Hasan Ahad needed less than 45 minutes of watching Hassan Whiteside play basketball in Charlotte’s Dowd YMCA gym to realize the 7-foot-tall Gastonia native was going about his pro career all wrong.
China, Whiteside said to Ahad afterward. My goal is to play in China again.
Ahad, a former overseas pro, shook his head and told Whiteside, “Your primary focus should be for your agent to get you in the NBA.”
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That was August 2014. On Saturday night, Whiteside comes home to take the floor at Time Warner Cable Arena – a mere six stoplights from the uptown YMCA he was frequenting barely a year and a half ago – with the Miami Heat so far dominating the Charlotte Hornets 2-0 in the first round of the NBA Playoffs.
And Whiteside is a significant reason for the Heat’s success. Twenty-one points, 11 rebounds and three blocks in Game 1. Seventeen points, 13 rebounds and two blocks in Game 2. Of the 19 shots he’s taken, he’s sunk 17.
But the statistics don’t tell the whole story. If you’ve been paying attention, you’ve repeatedly seen Charlotte’s defense collapse to try to contain him, which tends to free up his teammates on the perimeter for open shots.
That is to say: Whiteside is so big, so dominant, so absurdly intimidating, he can drive the Hornets crazy without even touching the basketball.
As his friend and former AAU tournament teammate Titus Robinson tells it, this is almost exactly the scenario that used to unfold during pickup games at the Dowd YMCA.
“It’s tough when you play at the YMCA, because you’ve got those players that are always trying to prove themselves against you. So you’ve got to be careful – because they go really hard and can mess around and hurt you,” said Robinson, an East Mecklenburg High School alumnus who is now playing professionally in Lithuania. “So sometimes we stuck to one-on-one games. But when when we did play, it was pretty much feed it into the post, and if he (Whiteside) got triple-teamed, he’d kick it out to one of us for a three, or some easy bucket.”
Robinson was the one who connected Whiteside to Ahad, who leads basketball conditioning classes and trains pros (primarily those who are playing internationally) out of the Dowd as the owner of Intense Training.
In just one session with Whiteside, what Ahad saw amazed him: fluid athleticism, astonishingly long arms, hands that seemed like they were designed in a laboratory specifically to block shots.
“I asked for Hassan to come down and do some low-post work with me and Titus,” Ahad recalled. “We worked on back-to-the-basket moves, face-up jumpers, just a lot of skill work down low. I was highly impressed with what Hassan could do. And after the workout, he basically asked me if I had any connections with going overseas. He mainly wanted to play in China.”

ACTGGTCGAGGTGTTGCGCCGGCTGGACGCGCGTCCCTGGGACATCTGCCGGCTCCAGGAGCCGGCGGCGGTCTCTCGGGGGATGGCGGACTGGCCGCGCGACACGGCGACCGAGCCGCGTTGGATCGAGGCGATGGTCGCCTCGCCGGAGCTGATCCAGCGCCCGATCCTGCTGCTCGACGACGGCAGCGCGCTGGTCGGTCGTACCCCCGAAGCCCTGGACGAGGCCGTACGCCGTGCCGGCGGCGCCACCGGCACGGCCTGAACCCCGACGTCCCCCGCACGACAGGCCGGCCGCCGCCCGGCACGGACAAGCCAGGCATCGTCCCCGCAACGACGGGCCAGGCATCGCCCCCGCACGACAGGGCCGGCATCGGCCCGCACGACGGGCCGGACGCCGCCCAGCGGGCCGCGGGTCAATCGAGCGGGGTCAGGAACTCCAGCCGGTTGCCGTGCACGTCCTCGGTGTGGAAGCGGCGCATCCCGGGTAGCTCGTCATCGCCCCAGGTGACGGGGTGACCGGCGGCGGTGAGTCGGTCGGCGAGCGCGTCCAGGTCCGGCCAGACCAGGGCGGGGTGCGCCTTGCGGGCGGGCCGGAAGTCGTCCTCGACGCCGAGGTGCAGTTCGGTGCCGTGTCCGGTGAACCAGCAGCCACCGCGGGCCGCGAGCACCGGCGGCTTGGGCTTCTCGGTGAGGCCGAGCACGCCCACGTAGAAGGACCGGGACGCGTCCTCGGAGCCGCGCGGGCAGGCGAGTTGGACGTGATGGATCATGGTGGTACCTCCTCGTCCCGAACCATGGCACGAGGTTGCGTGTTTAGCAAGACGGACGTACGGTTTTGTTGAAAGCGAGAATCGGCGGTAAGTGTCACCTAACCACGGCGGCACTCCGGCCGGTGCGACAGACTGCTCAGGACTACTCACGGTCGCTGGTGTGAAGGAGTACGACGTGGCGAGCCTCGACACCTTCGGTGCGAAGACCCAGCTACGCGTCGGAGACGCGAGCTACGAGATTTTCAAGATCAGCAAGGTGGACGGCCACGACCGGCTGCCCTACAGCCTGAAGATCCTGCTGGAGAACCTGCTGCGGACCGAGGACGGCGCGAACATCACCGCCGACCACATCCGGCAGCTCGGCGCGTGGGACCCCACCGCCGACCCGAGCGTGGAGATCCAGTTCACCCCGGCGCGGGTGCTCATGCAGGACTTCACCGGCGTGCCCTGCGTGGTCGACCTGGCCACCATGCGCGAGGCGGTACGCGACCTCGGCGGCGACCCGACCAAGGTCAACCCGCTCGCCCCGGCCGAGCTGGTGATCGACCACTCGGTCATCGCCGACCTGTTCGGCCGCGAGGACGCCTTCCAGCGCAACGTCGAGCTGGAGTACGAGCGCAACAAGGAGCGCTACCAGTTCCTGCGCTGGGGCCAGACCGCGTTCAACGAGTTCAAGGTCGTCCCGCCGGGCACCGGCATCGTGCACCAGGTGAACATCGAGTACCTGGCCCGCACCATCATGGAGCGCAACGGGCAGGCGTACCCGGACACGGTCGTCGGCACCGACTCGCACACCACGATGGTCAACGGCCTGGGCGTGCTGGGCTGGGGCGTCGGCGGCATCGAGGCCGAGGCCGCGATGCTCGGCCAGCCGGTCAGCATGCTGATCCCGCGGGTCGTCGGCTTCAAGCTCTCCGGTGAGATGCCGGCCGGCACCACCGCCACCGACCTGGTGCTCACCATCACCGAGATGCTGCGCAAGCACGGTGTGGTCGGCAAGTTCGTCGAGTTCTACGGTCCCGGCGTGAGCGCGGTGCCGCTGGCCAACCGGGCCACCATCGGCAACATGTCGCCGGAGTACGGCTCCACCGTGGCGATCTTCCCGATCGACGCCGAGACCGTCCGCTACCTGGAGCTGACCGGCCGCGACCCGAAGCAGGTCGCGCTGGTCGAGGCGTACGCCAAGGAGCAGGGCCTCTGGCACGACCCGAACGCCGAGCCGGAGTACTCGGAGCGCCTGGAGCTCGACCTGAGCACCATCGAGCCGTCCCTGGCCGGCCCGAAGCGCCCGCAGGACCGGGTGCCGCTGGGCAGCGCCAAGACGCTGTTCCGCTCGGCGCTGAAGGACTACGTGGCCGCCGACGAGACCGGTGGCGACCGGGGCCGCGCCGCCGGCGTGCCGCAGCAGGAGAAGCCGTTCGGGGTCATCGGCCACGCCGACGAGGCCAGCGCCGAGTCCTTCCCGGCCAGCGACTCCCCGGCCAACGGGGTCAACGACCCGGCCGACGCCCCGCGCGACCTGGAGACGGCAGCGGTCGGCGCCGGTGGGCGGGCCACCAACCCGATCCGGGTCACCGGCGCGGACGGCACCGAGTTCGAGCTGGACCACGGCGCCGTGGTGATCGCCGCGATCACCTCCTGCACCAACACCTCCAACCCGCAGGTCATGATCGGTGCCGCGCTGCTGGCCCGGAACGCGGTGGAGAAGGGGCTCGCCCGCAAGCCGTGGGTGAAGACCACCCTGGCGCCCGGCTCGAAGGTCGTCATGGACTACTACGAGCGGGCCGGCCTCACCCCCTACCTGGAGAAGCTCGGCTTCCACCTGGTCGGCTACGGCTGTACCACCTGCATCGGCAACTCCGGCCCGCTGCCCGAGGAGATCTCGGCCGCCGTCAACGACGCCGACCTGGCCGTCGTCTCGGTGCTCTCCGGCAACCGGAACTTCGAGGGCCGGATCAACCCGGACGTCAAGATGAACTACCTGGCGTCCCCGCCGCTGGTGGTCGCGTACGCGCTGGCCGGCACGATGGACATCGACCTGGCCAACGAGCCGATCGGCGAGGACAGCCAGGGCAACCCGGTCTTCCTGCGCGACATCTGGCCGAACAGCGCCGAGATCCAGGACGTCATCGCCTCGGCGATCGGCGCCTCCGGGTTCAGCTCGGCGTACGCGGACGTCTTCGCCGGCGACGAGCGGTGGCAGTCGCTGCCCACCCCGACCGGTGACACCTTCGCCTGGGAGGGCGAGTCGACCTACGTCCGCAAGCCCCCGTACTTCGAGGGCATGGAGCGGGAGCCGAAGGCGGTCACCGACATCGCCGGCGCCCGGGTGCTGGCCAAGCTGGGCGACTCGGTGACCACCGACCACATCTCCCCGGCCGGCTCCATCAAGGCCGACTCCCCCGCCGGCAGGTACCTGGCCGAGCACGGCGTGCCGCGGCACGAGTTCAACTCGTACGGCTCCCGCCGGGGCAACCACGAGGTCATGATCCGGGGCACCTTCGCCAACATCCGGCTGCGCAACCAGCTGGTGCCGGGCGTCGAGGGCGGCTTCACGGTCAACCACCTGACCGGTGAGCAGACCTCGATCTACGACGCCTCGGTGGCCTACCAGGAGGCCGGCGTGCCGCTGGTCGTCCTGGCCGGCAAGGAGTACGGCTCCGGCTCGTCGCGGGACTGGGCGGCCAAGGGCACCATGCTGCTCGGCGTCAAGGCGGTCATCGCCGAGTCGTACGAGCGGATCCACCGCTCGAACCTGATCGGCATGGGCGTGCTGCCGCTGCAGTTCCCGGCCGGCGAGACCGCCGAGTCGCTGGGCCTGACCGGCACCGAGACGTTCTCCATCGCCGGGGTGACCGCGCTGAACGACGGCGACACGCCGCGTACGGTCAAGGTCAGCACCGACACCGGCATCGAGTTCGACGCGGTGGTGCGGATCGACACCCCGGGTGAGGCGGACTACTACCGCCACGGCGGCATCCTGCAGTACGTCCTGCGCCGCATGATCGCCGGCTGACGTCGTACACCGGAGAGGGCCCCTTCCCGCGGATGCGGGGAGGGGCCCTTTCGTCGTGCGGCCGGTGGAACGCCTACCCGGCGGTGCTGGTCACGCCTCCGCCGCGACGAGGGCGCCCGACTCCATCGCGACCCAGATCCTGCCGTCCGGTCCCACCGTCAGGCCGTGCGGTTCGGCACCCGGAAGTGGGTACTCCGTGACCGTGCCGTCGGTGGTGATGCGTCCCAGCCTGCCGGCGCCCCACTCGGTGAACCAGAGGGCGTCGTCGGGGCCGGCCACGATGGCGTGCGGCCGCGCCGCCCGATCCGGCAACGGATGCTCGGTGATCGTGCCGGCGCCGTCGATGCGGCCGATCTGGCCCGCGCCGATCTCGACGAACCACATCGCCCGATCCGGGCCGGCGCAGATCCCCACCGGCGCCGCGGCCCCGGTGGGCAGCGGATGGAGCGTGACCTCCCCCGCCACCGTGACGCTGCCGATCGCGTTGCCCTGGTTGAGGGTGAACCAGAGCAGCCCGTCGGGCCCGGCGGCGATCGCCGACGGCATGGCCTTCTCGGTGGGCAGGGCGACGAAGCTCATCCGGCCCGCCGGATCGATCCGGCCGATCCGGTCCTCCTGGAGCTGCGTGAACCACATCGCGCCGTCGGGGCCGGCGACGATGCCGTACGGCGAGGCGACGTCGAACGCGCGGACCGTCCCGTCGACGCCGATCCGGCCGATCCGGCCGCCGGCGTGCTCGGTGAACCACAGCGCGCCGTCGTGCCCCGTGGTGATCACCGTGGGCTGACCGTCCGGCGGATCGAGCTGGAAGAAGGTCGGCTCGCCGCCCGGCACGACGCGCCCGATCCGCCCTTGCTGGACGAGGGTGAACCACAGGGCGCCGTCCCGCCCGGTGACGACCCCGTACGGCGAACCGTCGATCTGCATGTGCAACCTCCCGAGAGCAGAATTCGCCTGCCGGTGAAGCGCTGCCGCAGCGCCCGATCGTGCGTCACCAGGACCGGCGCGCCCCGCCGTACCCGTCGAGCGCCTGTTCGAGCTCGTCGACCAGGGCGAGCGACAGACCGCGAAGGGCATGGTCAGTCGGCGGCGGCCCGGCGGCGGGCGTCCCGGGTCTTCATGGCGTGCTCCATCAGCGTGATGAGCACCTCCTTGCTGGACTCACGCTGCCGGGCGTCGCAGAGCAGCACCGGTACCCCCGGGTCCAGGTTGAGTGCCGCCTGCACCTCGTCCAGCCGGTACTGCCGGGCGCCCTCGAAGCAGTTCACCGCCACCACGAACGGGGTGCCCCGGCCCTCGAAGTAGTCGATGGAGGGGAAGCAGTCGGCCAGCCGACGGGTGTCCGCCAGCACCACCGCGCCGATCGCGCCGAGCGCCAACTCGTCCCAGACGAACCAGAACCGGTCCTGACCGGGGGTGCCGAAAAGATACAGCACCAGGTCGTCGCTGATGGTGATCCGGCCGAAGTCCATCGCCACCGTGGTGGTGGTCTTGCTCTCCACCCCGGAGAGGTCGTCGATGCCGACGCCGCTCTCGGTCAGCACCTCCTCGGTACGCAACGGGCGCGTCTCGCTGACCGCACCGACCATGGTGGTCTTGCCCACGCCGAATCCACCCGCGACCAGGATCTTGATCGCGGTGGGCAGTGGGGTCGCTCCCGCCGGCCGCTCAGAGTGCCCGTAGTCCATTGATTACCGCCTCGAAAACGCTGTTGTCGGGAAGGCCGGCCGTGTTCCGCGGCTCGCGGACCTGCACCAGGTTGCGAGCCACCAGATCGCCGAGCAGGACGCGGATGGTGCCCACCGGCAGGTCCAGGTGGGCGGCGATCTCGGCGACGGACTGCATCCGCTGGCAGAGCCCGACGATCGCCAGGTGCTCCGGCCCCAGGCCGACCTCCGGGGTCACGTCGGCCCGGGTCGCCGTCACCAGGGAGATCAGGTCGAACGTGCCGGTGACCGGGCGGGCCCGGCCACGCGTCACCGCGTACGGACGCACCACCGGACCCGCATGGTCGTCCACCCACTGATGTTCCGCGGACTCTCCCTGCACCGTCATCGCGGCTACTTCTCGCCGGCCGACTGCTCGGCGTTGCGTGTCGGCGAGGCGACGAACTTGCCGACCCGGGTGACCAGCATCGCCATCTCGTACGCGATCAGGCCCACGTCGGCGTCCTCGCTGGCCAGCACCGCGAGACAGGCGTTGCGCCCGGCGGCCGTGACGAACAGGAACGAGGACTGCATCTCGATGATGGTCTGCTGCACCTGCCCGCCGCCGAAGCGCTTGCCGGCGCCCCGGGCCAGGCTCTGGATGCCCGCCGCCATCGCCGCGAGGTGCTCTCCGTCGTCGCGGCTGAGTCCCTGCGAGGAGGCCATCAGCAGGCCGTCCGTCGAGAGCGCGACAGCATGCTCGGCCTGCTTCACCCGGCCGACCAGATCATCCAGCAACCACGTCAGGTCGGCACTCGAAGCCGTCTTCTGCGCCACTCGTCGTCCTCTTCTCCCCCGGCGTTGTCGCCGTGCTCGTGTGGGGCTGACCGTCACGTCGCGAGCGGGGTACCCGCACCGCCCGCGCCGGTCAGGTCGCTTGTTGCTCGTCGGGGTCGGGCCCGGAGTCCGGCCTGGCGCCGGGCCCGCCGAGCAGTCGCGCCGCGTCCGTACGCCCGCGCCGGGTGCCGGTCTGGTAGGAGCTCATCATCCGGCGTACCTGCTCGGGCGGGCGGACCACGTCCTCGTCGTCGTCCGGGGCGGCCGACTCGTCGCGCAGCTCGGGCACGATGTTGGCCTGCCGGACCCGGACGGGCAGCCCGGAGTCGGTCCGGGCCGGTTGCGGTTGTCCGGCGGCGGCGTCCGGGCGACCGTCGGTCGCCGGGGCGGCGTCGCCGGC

That’s where Whiteside had been just a few months earlier – in the city of Changzhou – following a stretch in Chengdu in 2013 and a couple of stints in Lebanon. Though he has said he grew tired of eating rice in China, he wanted to go back because the average pay for non-Chinese players is so high, at about $500,000. The best players can make more than $1 million.
But Whiteside never went back to China.
Instead, the next time Ahad saw him – just five months later – was on SportsCenter. The virtually unknown 25-year-old was being highlighted for doing something a virtual unknown almost never does, registering double-digits in points, rebounds and blocks while leading the Heat to a win over Chicago in January 2015.
Since then, he hasn’t stopped getting better. He just finished third in the voting for Defensive Player of the Year, and recently was ninth in voting for Most Improved, with an average of 14 points, 11 rebounds and three blocks per game.
And consider this: For the 2015-16 season, Whiteside was paid a shade under a million bucks; this summer, he’ll become a free agent; on the open market, it’s very possible he’ll get a 2,000 percent raise – most prognosticators expect he’ll be offered a contract that could pay him somewhere in the neighborhood of $20 million per year.
Could it be the Hornets, and a homecoming? Stranger things have happened. (There’s tension, though: When Whiteside’s agent tried to hook him up with a tryout with Charlotte in 2014, the team passed. So did 28 other NBA teams, but the Hornets’ lack of interest stung him the most.)
But in the meantime, Ahad expects the Heat’s YMCA-to-NBA star will have no mercy.
“I can only imagine what he’s gonna do Saturday,” Ahad said. “Playoffs, Charlotte – he’s gonna really be fired up. He’ll probably have a triple-double: 18 or 19 points, 12 rebounds, about 10 blocks.
“Yeah. He’s gonna set Time Warner Cable Arena on fire.”
From the YMCA to the NBA
Vitals: 26 years old, 7 feet tall, 265 pounds.
Where he played in the first half of 2014: China; Dowd YMCA in uptown Charlotte.
When he stepped onto the court for the Miami Heat for the first time: Dec. 1, 2014.
2015-16 regular-season averages: 14.2 points, 11.8 rebounds and 3.7 blocks per game.
2015-16 salary: $981,348.
Projected 2016-17 salary: Most predictions suggest he could earn about $20 million.